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Report: Global Arms Sales Hit Record High Due in Part to North Korean Threat

Global weapons sales by top 100 companies rose to $375 billion

Kim Jong-Un visiting Samjiyon County in Ryanggang Province
Kim Jong-Un visiting Samjiyon County in Ryanggang Province / Getty Images
• December 12, 2017 5:00 am

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Arm sales by international defense contractors have risen for the first time in five years, due in part to the mounting threat of North Korea's missile and nuclear ambitions, a Swedish think tank announced Monday.

Global weapons sales by the industry's top 100 companies rose 2 percent in 2016 to nearly $375 billion after a half decade of decline, the Stockholm International Peace Research Institute (SIPRI) found in a new report. The figure represents a 38 percent increase from 2002, when SIPRI began recording corporate arms sales.

The ongoing North Korean military threat helped drive the surge, with arms sales by South Korean companies reaching $8.4 billion in 2016—a 21 percent increase from the year prior.

"Continuing and rising threat perceptions drive South Korea's acquisitions of military equipment, and it is increasingly turning to its own arms industry to supply its demand for weapons," said Siemon Wezeman, a senior researcher with the SIPRI Arms and Military Expenditure Program. "At the same time, South Korea is aiming to realize its goal of becoming a major arms exporter."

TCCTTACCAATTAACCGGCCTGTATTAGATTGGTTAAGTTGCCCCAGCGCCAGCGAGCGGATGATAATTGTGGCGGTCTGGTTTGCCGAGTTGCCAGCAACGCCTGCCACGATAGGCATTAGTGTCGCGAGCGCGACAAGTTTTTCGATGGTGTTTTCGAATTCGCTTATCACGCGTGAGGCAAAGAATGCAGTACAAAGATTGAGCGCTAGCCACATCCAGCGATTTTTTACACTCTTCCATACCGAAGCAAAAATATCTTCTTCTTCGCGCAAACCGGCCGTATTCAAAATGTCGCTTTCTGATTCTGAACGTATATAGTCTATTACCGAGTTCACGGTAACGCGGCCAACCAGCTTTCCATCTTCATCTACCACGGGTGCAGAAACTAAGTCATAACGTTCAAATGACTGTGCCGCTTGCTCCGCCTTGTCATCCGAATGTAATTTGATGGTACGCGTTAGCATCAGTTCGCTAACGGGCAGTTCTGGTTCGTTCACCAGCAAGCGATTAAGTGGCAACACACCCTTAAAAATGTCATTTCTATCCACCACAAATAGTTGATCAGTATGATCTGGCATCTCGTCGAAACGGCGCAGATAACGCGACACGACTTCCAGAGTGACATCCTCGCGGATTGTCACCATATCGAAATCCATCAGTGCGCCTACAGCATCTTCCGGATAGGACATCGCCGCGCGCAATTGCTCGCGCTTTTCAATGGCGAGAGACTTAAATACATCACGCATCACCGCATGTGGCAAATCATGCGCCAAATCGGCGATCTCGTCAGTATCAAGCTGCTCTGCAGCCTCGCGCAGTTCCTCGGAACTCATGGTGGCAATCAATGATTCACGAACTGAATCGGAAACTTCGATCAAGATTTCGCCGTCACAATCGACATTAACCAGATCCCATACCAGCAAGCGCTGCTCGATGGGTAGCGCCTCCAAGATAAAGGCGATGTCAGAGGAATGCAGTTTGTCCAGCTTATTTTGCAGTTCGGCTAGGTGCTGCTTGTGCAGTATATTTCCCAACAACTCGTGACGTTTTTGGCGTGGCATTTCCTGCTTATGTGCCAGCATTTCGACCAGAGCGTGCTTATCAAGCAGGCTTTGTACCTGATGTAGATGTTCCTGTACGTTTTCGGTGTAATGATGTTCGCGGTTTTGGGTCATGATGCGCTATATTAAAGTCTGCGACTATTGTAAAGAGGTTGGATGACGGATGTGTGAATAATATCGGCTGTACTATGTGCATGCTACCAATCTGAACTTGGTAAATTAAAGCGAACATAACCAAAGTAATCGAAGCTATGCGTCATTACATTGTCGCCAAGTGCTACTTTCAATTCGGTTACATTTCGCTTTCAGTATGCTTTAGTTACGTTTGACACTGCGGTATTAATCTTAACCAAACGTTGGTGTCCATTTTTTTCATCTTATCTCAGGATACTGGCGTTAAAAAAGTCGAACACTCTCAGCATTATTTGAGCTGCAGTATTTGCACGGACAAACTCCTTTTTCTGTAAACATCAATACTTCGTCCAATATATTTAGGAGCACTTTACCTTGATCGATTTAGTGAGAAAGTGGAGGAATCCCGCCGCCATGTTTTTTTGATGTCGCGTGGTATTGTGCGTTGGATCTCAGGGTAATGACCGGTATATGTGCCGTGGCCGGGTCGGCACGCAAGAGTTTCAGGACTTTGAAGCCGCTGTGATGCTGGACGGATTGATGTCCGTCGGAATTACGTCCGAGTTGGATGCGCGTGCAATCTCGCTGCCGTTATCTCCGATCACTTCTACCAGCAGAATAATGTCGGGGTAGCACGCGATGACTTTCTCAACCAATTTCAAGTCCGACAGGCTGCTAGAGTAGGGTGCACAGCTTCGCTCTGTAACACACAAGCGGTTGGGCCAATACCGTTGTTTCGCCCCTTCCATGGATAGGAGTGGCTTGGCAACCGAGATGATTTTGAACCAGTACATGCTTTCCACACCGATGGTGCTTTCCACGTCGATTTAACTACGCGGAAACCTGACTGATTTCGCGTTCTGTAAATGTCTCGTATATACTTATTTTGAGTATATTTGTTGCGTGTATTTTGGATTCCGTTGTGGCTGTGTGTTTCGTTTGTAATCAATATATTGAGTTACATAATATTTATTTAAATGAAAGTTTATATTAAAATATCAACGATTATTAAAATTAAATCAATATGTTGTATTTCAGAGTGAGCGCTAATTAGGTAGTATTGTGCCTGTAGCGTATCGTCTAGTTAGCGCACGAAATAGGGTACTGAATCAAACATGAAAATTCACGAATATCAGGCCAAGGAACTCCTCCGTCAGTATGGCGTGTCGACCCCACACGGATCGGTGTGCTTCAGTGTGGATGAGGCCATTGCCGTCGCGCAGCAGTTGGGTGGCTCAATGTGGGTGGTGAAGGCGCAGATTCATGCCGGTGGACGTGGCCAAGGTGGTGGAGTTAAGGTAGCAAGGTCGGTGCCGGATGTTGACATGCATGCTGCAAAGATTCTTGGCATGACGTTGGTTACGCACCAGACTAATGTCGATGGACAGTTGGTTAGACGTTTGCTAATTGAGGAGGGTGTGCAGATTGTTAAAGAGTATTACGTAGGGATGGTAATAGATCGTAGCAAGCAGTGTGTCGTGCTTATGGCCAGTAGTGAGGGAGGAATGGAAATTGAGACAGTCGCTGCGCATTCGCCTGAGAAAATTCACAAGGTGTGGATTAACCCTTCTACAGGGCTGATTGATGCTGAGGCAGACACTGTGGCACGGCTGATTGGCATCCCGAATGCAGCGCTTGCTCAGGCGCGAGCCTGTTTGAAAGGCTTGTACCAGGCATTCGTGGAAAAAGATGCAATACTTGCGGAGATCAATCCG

In November, South Korean President Moon Jae-in announced the largest annual increase to Seoul's military budget since 2009 while vowing to maintain an "overwhelming military superiority" over the North. The remarks followed a pledge by Moon to accelerate the nation's military buildup through efforts to strengthen Seoul's missile defense and first and second-strike capabilities to counter Pyongyang.

Moon has long called for South Korea to assume greater independence over its military. In addition to enhancing reliance on domestic producers for weapons procurement, Moon has also pressed the United States to handover command of its armed forces in the event of war with North Korea.

South Korea currently has peacetime command of its 655,000 active duty troops, but under an agreement implemented after the Korean War in the 1950s, the United States would take operational control of the American and South Korean militaries if war were to breakout on the peninsula.

Published under: Kim Jong Un, North Korea, South Korea